95 Minute From Harry to Watt

Minute, Canberra, 19 June 1951

Pacific Pact Assuming that New Zealand agrees with the suggested amendments to article 8 of the draft Treaty[1] and that these are acceptable also to the United States, I feel we might at this stage press the Americans for signature of the agreement, even a little ahead of signature of the Japanese Peace Treaty. It is true that the Americans have always stressed the link with the Japanese Treaty and the President's statement[2] implies that negotiations for the tripartite agreement are a part of the Japanese Treaty negotiations.

The United States concern is, however, probably only that Australia should agree with the main provisions of the Japanese Peace Treaty before they give us the Pact. There seems little in the joint United States - United Kingdom draft[3] of the Japanese Treaty which is not in accordance with Australian policy as laid down by Cabinet. I cannot conceive that, in the absence of support from the United Kingdom, Cabinet will wish to do anything more than protest for the record at the absence of direct restrictions, or that they will insist on pursuing the bullion (particularly now that the claims of prisoners-of-war will to some extent be met).

Mr. Spender might point out to Dulles that from our point of view we will now have to explain to the Australian people why there are no restrictions on Japanese rearmament. This cannot be done completely unless we are in a position to publish the text of the Australian-New Zealand-United States Agreement.[4] The agreement does not relate purely, or in our view essentially, to the Japanese settlement, but it would be fully justified quite apart from the restoration of sovereignty to Japan. We gather from Allison that the Senate Foreign Relations Committee are 'very keen' on the draft Treaty and that no difficulty in ratification by the Senate is anticipated.[5]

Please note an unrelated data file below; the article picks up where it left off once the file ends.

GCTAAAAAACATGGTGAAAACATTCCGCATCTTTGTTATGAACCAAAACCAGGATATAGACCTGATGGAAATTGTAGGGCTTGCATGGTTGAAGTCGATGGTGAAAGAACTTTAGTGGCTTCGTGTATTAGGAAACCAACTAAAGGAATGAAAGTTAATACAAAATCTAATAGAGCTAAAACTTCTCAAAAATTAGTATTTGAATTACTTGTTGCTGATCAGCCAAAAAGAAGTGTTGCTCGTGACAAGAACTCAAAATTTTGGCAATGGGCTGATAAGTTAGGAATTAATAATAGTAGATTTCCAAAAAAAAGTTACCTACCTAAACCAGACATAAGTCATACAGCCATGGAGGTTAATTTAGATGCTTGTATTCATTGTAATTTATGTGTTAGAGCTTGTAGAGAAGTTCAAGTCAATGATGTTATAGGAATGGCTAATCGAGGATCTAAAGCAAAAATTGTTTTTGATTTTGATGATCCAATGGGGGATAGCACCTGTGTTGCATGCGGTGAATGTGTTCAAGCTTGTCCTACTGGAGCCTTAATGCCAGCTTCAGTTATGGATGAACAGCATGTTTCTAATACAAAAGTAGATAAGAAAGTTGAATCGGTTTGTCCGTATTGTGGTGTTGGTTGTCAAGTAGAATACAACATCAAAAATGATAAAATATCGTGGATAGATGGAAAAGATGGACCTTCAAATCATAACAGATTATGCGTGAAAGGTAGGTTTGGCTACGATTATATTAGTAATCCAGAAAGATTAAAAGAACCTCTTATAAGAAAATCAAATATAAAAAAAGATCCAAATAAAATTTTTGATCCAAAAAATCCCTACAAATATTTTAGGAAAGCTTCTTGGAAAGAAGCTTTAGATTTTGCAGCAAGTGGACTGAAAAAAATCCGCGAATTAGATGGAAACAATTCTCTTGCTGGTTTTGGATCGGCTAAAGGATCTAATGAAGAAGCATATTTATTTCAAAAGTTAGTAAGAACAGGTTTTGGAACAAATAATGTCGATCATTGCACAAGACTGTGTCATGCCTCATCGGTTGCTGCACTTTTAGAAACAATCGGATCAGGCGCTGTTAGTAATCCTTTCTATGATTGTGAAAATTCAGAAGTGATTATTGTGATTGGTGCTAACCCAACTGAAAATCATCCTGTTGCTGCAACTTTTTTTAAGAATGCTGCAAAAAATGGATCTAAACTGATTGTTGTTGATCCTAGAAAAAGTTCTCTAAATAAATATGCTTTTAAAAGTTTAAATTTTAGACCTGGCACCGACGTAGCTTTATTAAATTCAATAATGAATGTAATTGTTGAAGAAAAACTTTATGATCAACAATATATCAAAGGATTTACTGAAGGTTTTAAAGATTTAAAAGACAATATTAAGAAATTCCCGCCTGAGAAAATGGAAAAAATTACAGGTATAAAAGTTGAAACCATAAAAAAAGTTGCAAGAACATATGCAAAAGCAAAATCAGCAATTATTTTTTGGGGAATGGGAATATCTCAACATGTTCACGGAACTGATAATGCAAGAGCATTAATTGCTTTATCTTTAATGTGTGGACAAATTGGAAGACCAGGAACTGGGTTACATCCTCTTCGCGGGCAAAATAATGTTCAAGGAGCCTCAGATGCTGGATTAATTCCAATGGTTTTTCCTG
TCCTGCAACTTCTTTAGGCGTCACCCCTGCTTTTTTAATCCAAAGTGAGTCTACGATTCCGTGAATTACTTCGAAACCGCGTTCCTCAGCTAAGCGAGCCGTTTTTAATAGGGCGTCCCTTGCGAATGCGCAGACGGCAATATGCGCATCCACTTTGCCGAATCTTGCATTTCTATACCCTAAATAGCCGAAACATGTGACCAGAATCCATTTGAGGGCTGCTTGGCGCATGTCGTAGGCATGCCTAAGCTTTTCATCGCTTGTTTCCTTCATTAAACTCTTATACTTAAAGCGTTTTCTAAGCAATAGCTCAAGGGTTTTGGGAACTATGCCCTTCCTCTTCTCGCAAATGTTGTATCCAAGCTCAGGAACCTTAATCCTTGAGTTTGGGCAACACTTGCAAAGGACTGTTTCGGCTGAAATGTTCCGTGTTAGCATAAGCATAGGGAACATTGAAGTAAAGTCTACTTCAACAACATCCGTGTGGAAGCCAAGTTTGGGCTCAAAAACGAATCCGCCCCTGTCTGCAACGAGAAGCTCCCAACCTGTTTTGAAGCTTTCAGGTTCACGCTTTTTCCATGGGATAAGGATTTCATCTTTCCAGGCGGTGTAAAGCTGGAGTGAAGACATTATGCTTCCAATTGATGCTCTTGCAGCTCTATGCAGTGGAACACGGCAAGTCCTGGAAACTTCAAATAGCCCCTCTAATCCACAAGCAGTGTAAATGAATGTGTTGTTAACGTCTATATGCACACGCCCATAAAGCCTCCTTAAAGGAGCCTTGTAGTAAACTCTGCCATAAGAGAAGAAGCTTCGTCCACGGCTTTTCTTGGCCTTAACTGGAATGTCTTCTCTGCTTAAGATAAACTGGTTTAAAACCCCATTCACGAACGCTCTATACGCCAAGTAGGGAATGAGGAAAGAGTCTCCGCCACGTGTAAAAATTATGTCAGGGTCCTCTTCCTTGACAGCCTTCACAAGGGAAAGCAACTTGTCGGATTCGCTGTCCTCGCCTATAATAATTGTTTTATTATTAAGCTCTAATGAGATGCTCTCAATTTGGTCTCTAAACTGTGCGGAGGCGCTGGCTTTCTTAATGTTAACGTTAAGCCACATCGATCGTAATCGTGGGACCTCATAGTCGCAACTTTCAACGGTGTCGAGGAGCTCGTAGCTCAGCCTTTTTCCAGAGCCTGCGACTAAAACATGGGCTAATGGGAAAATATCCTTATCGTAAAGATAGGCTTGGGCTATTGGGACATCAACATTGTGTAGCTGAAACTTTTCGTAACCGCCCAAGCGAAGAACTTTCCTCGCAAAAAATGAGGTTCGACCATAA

It may be argued that an approach on the above lines cannot be made until we are in a position to inform the United States that we are prepared to accept the joint United States-United Kingdom draft of the Japanese Treaty. I feel, however, that it would do no harm to sound out Dulles, or at least Allison, as to the possibility of early signature of the Pact on the assumption we are ready to accept the Japanese Treaty.

1 See Document 93. Harry presumably was unaware of Cablegram 110 (19 June) from Wellington when writing this minute.

2 See editorial note - The Presidential Statement and Document 88.

3 The text of the draft is given in Current Notes, vol. 22, 1951, pp. 385-98.

4 For the Canberra draft see Document 50.

5 See note 1 to Document 90.

[NAA : A1838, TS686/1, i]